In the revolutionary Carolina backcountry, 16-year-old Josie is forced to run away, disguised as a boy, and she meets the man she was meant for while in a condition of deception and desperation.
Josie Summers grows up fast while experiencing one traumatic event after another. Her mother is mentally deranged and her stepfather is a brute. For her own protection, she escapes this madhouse disguised as a boy, and has to accept whatever aid she can. But if ever there was a survivor then it was Josie. This tough-as-nails teenager meets a handsome young man whose all-consuming mission is to preach the Sacred Word and build a Christian community in the wilderness. Their meeting is complicated by the fact that Josie is disguised as a boy. She travels with him, helping with his ministry, and they develop what he regards as a strong platonic friendship without his ever wondering about the way she pees. The truth, when it bursts open, still has him reeling with confusion and guilt when they are violently separated. Will they ever reunite and achieve the fulfillment of a proper Christian marriage?
Christian faith played a large role in the American Revolution. The 1774 Quebec Act was a successful effort by the British Parliament to win the allegiance of the French speaking population of Canada by making the Catholic Church the established religion in Quebec. Further south, the descendants of Puritans, who regarded the Pope as an agent of the Devil, were outraged. Preachers raged from pulpits, further inflaming a population already hot with resentment over unjust taxes. Most historical novels set during the Revolution suffer a remarkable lack of recognition of the role played by religion in revolutionary America. While Brave Enemies does not teach us about the contribution of the Quebec Act, it does tell something about colonial religion. This sometimes racy novel is a profound and thought provoking examination of the complex and powerful ways that sexual attraction can bear upon religious faith. The young lovers find their minds, souls and bodies opened to new possibilities. Barriers are broken down by the brutality of war. You may never look at either faith or sex in the same way. The route to a man’s heart may be his stomach, but the route to his soul is sometimes... well, you know.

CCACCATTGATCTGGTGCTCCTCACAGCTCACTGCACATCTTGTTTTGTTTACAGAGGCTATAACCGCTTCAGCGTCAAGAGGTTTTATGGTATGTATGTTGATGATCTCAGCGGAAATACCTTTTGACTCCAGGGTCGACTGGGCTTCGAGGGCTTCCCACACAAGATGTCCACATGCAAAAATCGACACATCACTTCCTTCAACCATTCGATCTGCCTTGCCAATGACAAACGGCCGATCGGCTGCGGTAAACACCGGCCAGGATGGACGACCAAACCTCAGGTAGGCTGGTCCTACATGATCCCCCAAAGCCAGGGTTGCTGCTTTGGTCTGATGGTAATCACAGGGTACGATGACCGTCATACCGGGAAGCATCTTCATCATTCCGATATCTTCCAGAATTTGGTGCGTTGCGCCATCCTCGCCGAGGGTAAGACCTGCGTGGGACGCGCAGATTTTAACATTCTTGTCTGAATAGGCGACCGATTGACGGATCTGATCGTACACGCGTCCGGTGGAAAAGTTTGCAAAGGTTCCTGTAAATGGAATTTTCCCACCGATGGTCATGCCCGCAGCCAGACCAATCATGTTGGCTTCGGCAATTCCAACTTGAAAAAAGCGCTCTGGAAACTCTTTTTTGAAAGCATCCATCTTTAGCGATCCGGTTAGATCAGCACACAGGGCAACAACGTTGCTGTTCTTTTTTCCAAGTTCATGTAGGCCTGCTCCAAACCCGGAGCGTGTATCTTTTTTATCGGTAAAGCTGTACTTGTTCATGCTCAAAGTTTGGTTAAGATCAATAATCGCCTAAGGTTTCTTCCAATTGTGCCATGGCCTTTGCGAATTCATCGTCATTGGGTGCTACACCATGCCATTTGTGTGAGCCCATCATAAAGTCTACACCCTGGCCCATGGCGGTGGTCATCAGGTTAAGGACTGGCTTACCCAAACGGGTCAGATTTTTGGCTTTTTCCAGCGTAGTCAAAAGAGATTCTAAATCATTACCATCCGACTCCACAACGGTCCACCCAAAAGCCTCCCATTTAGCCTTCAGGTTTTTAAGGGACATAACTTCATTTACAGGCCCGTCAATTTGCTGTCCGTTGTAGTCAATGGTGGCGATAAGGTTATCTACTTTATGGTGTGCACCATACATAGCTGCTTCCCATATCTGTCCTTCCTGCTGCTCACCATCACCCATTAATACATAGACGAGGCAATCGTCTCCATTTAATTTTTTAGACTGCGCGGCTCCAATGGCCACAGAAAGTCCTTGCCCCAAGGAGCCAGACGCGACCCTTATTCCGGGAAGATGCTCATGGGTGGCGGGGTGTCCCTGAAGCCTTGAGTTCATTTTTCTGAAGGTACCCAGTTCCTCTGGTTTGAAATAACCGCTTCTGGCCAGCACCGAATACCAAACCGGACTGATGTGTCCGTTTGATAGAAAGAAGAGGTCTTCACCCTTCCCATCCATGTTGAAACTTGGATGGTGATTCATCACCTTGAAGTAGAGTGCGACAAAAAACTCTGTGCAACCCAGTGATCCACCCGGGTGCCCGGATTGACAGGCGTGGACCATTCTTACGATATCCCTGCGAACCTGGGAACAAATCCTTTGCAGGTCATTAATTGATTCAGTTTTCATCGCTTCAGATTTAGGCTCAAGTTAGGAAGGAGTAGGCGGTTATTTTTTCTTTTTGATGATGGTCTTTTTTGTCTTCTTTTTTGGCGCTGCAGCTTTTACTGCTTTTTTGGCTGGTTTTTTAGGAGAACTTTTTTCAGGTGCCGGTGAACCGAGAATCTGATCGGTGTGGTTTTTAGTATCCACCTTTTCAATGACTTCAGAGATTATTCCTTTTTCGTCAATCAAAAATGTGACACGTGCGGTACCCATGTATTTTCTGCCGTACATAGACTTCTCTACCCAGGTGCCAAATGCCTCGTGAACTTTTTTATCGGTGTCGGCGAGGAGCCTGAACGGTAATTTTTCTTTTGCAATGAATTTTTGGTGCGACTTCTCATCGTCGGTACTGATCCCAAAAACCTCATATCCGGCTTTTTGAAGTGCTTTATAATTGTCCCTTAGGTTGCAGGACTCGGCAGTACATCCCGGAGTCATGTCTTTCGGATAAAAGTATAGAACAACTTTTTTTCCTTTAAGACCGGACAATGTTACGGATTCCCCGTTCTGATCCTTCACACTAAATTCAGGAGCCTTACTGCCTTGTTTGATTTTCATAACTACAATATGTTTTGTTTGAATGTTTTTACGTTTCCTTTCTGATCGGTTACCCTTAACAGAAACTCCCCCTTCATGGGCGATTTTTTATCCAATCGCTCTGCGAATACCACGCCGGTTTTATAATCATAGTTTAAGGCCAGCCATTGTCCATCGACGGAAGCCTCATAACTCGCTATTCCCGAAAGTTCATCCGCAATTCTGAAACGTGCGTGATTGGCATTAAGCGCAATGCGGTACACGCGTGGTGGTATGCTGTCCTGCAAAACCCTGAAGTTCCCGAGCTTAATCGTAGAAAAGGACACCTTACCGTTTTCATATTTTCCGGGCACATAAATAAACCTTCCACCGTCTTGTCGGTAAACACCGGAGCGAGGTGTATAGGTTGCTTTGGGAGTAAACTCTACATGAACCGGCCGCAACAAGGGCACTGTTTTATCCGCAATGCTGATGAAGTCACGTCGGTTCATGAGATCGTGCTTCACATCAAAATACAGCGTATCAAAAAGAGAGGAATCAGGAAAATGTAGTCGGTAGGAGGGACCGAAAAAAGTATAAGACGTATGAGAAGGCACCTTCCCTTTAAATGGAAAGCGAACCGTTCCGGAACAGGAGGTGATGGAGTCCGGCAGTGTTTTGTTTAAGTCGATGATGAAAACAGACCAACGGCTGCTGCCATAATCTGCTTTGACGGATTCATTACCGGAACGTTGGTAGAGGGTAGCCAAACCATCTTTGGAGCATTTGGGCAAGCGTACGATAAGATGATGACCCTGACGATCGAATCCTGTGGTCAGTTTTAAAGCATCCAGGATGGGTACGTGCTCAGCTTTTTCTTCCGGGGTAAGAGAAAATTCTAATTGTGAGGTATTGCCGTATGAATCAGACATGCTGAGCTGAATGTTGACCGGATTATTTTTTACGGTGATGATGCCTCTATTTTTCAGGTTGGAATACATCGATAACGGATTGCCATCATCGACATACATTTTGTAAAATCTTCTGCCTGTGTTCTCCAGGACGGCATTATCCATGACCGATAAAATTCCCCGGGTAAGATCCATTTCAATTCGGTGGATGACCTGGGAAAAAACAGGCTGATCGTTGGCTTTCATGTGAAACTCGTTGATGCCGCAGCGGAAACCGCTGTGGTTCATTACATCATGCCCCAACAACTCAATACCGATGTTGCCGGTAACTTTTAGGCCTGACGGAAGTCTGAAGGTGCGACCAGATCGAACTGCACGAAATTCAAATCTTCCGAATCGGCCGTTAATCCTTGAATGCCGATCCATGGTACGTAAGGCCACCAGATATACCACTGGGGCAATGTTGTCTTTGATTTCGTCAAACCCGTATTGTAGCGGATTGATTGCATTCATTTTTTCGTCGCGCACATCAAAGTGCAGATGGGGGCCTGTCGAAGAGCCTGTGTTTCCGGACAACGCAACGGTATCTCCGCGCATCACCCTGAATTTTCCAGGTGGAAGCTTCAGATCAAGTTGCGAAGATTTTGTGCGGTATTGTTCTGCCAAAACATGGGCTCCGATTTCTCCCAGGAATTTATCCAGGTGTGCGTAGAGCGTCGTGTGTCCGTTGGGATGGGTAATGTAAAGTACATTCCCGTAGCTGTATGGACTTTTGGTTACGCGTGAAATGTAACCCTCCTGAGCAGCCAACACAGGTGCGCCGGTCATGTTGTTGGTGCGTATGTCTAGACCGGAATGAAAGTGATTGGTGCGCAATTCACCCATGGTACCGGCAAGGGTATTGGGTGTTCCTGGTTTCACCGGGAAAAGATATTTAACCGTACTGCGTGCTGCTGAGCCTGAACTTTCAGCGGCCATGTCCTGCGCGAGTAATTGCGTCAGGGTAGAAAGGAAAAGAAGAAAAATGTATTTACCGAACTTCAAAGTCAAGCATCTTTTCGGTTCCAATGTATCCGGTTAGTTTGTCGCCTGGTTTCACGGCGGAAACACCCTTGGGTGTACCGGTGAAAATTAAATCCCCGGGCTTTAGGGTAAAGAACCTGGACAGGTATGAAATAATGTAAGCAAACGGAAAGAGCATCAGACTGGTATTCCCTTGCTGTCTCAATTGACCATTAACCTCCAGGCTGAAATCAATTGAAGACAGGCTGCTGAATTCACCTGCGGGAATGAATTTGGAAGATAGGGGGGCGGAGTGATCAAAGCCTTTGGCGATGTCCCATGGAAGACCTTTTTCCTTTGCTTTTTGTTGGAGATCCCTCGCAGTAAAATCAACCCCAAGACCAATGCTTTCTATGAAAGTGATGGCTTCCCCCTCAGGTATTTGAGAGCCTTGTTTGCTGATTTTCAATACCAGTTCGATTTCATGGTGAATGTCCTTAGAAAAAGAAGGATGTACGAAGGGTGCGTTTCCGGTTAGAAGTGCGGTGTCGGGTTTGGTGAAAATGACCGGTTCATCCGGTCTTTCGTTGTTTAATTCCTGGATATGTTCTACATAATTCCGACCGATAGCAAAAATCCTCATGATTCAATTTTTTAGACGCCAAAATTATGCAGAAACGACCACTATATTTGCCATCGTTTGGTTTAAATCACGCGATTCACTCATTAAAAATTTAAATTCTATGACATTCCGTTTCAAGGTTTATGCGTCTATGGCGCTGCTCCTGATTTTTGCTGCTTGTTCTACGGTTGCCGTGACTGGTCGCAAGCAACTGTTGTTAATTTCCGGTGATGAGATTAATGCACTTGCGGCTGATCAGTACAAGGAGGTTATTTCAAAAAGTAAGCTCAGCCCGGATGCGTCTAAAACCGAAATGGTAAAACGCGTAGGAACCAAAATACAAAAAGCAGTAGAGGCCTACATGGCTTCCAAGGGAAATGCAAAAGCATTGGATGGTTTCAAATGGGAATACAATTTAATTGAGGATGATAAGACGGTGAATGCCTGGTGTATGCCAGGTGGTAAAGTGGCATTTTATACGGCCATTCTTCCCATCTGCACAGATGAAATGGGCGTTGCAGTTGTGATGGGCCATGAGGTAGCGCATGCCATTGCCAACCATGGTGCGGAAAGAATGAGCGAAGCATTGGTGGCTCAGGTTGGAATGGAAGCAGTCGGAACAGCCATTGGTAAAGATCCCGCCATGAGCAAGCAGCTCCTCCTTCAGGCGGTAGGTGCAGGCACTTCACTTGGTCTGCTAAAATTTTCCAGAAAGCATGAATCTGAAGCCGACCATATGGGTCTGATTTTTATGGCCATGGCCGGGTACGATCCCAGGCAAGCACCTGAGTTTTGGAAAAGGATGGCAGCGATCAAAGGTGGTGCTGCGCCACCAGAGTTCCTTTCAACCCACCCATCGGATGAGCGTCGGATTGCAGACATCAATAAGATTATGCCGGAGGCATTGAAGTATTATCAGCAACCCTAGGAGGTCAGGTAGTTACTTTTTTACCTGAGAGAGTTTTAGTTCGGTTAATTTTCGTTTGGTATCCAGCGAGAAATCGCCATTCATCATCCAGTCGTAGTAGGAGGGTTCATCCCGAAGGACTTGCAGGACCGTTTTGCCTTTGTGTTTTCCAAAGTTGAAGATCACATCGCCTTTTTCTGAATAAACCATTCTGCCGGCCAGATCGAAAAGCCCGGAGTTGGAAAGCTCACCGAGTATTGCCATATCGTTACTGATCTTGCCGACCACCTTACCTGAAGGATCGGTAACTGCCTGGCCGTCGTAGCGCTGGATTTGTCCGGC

While the core of this story is about the finding of true love and the testing Christian endurance, the setting is the most violent phase of the Revolution. A state of civil war existed in South Carolina, where Patriots and Loyalists not only fought in battle but would burn down houses and summarily execute neighbors. For so religious a novel, there is a remarkable amount of sin. While the Battle of the Cowpens does little to traumatize Josie, the reader might not manage so well. You can skip over this chapter without missing any elements of the plot. The same can be said about the sexual assault in chapter two.
Brave Enemies is written by a man, but from the point of view of a woman. At the end of the novel, just after the “Acknowledgements”, the author tells of how challenging and difficult a task it was, and of a lack of the insight that would be automatically possessed by a female writer. He says that, because he cannot directly relate to them, women “fascinate” him, and that writing from their perspective was a rewarding learning experience.
Morgan knows his history: military tactics, food, medical care, and attitudes towards the roles of men and women. The era, warts and all, is recaptured in its entirety. While Morgan’s writing is beautiful, his characters compassionate, and his homespun dialogue authentic, he fails to create enough suspense. With little foreshadowing, the reader sometimes has to push themself to go on. Be patient. The final chapters are more than worth the effort.
Moderate violence. No disturbing content. P.C.
Available in audiobook format.
Robert Morgan on Wikipedia (click here)